Jens was ever an activist as well. He was there in Washington, DC, in 1963 when Martin Luther King Jr. gave his “I Have a Dream” speech. And he joined the protests against the war in Vietnam, which he regarded as unjust. “What else could a minister of the gospel and professor of theology do in such times,” he told us.
In his own words, from a brief 2007 autobiography: “I gave speeches in hostile places; parents would not let their children associate with our daughter; etc. And after it all we experienced the same downer as others did: we thought there should be a straightforward move from opposition to segregation and unjust war to opposition to killing unborn children as desired, but ‘the movement’ and our political party went another way.”
He once told me that he remained perpetually puzzled as to how those who protested racism and unjust war could support abortion, more puzzling still was how those who protested abortion could support policies that promoted racism and unjust war.
His ecumenical work and bafflement by cultural-sociological-political developments led to friendships with Richard John Neuhaus and others associated with the magazine First Things. Even though he never was comfortable with that group’s “neocon” ethos, Jens counted them as allies in battling against modern culture’s slide into postmodern nihilism. Jens’s characterization of “modernity” bears repeating:
The entire project of the Enlightenment was to maintain realist faith while declaring disallegiance from the God who was that faith’s object. The story the Bible tells is asserted to be the story of God with His creatures; that is, it is both assumed and explicitly asserted that there is a true story about the universe because there is a universal novelist/historian. Modernity was defined by the attempt to live in a universal story without a universal storyteller.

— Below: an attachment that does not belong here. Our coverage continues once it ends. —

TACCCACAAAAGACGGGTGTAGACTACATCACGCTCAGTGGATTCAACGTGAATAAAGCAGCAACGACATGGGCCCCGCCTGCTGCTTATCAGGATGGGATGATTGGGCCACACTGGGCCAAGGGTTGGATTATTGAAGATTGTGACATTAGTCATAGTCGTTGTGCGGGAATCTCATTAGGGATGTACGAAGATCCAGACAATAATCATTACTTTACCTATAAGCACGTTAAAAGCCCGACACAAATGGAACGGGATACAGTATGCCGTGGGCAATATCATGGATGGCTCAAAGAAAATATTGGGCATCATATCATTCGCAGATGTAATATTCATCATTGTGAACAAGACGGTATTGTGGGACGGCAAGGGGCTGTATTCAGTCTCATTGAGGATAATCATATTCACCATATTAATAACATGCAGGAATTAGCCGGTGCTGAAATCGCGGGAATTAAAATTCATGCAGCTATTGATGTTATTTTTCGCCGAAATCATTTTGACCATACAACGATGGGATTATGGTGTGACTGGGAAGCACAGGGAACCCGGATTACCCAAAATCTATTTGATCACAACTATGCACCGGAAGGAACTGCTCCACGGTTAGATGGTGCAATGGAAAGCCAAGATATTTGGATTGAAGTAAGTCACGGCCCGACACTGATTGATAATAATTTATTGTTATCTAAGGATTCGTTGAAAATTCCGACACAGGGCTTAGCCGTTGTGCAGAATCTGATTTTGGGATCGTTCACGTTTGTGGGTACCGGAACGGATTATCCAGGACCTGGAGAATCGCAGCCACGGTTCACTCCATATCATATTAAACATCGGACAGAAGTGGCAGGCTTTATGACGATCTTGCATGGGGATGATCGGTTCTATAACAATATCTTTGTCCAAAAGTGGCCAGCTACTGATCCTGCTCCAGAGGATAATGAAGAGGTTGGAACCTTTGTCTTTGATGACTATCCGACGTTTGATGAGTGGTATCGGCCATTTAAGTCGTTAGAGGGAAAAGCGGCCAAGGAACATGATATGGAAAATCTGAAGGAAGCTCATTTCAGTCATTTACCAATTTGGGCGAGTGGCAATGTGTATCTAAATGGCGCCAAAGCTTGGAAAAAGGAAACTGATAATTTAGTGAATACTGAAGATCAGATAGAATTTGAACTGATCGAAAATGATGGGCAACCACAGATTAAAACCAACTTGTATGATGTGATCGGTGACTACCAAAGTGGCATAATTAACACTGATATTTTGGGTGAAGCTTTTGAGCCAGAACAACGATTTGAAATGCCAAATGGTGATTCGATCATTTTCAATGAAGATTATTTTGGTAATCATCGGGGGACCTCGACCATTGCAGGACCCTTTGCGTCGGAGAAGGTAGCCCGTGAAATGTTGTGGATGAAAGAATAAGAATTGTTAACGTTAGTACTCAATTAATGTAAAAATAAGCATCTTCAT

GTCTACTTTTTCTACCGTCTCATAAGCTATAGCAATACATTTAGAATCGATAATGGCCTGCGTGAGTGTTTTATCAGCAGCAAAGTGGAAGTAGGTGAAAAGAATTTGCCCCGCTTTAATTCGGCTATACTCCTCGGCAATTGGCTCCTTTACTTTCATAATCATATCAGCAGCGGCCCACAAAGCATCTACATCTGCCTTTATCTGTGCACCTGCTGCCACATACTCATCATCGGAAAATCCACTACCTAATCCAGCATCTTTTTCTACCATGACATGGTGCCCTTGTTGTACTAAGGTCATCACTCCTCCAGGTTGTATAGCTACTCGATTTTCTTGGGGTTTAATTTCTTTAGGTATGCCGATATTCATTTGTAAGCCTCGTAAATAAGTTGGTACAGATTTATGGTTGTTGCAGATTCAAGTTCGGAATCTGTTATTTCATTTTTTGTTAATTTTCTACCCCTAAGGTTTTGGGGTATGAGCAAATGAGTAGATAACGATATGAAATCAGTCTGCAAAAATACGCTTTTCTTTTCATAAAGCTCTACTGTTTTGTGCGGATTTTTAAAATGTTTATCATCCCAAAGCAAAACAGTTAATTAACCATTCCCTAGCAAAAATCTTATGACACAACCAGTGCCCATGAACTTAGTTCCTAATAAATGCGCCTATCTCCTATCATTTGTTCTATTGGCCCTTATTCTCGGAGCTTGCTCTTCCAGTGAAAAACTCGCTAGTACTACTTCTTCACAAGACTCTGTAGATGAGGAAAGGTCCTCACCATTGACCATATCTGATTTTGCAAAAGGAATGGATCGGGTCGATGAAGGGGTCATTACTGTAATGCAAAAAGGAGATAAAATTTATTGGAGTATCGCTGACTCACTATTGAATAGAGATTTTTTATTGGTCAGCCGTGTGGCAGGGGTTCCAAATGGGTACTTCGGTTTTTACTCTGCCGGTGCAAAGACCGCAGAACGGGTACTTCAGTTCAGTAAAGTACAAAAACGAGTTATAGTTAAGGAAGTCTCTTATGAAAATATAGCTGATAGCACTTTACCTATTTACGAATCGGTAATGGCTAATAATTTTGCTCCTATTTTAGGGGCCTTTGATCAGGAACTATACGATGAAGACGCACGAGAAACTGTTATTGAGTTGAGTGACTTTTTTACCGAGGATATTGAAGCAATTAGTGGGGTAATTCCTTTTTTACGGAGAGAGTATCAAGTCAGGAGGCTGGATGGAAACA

If there is no storyteller directing history to its end, there is no story to tell. Nihilism results. In “a world that has lost its story” all that remains are unconnected and unnarratable episodes of self-possessed navel-gazing. Postmodernism’s children are the Jerrys, Georges, Elaines, and Kramers of Seinfeld, people for whom others are little more than temporary distractions from the meaninglessness of life.
That Jens and his wife, Blanche, so graciously gave their time to us still amazes me. This was a man who, when he was a doctoral student, rubbed shoulders with some of the greatest theological, exegetical, and philosophical minds of the past century—Barth, Heidegger, Gadamer, Gunkel, von Rad, Bultmann, Pannenberg, to name but a few.
Jens went to Heidelberg for his doctorate and was assigned, by his director Peter Brunner, the topic of Barth’s doctrine of election. He subsequently went to Basel to study with the man himself. During his visit to America in 1962, Barth was asked by a reporter from The Christian Century “if anyone had grasped the real center of his thinking.” Barth replied there was at least “one ... a young American.” Jens cut his professional theological teeth on Barth, a fact reflected by his first two books (the second a veritable classic in Barth studies). But he was never a “Barthian.” He was persistently too Lutheran, too shaped by the liturgy and structures of the ancient church, and too concerned with culture to go all the way with Barth.